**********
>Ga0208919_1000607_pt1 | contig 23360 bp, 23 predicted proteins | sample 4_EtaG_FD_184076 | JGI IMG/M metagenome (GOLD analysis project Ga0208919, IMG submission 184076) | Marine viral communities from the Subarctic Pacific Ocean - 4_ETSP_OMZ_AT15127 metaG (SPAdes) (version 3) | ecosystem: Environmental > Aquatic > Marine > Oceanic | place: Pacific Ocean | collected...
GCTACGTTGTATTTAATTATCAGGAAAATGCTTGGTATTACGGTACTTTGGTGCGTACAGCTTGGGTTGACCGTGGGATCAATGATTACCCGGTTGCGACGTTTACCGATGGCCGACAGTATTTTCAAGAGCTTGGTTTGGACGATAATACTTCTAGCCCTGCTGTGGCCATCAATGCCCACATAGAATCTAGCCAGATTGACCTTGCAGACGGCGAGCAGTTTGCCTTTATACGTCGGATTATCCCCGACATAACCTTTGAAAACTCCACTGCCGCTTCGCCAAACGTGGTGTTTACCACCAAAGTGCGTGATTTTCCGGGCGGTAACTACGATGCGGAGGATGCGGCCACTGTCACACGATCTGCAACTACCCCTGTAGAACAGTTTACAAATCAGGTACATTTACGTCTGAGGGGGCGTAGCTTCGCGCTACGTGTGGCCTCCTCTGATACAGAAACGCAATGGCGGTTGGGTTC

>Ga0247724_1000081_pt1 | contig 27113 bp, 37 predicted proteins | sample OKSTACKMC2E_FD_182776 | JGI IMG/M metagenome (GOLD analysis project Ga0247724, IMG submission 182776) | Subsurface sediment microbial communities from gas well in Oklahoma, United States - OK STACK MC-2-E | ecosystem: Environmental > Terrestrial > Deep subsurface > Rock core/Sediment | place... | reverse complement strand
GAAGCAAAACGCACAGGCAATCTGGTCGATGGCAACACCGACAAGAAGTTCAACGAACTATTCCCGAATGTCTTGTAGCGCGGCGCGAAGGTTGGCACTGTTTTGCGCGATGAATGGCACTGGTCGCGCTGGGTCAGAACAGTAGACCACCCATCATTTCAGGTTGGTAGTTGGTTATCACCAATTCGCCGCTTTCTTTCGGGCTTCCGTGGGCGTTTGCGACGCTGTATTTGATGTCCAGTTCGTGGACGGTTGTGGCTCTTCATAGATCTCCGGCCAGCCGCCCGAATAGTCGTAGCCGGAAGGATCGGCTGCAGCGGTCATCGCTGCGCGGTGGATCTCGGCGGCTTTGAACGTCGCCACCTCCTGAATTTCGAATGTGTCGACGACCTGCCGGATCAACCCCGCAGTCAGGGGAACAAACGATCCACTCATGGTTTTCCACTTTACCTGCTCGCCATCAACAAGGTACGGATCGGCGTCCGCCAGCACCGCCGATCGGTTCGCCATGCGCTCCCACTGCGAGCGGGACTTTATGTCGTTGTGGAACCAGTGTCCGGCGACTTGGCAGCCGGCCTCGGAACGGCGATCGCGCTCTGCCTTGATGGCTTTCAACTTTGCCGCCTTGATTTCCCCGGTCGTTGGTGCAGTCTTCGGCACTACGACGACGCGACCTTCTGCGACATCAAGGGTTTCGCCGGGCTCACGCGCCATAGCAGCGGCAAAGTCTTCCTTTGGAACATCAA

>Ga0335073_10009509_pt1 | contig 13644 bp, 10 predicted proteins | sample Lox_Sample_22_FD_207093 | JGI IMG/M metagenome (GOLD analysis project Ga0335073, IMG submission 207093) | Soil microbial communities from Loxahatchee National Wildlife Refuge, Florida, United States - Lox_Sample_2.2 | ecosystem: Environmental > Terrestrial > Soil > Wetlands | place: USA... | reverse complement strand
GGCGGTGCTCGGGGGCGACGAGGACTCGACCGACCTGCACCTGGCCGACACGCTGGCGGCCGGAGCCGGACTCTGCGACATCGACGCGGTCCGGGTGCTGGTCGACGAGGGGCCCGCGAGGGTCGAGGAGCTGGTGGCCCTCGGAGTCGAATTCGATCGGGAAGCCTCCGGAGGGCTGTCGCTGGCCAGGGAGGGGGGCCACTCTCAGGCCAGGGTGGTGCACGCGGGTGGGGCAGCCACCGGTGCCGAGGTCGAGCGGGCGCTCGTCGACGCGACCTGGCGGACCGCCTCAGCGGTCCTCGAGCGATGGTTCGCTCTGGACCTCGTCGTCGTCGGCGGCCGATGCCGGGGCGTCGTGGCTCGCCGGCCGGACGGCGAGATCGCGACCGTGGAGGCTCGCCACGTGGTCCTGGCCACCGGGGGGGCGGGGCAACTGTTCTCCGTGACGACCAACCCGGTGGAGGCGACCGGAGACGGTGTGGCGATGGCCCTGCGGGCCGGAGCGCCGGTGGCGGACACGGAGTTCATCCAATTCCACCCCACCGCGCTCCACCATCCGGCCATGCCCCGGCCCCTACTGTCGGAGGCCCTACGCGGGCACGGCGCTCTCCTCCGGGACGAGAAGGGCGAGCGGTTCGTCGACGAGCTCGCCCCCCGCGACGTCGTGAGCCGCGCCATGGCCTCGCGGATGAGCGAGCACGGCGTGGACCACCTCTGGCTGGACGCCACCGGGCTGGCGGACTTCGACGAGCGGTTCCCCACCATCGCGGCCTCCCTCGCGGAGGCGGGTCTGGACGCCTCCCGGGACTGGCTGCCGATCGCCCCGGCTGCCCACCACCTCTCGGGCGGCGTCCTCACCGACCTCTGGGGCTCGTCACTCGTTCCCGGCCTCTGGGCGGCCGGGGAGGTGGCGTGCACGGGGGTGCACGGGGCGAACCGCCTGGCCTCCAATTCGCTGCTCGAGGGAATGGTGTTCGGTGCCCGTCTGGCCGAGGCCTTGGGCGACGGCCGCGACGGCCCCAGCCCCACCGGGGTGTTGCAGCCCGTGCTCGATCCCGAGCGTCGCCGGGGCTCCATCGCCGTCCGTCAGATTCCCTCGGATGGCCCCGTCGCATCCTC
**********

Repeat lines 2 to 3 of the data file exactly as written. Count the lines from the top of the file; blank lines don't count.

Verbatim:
GCTACGTTGTATTTAATTATCAGGAAAATGCTTGGTATTACGGTACTTTGGTGCGTACAGCTTGGGTTGACCGTGGGATCAATGATTACCCGGTTGCGACGTTTACCGATGGCCGACAGTATTTTCAAGAGCTTGGTTTGGACGATAATACTTCTAGCCCTGCTGTGGCCATCAATGCCCACATAGAATCTAGCCAGATTGACCTTGCAGACGGCGAGCAGTTTGCCTTTATACGTCGGATTATCCCCGACATAACCTTTGAAAACTCCACTGCCGCTTCGCCAAACGTGGTGTTTACCACCAAAGTGCGTGATTTTCCGGGCGGTAACTACGATGCGGAGGATGCGGCCACTGTCACACGATCTGCAACTACCCCTGTAGAACAGTTTACAAATCAGGTACATTTACGTCTGAGGGGGCGTAGCTTCGCGCTACGTGTGGCCTCCTCTGATACAGAAACGCAATGGCGGTTGGGTTC

>Ga0247724_1000081_pt1 | contig 27113 bp, 37 predicted proteins | sample OKSTACKMC2E_FD_182776 | JGI IMG/M metagenome (GOLD analysis project Ga0247724, IMG submission 182776) | Subsurface sediment microbial communities from gas well in Oklahoma, United States - OK STACK MC-2-E | ecosystem: Environmental > Terrestrial > Deep subsurface > Rock core/Sediment | place... | reverse complement strand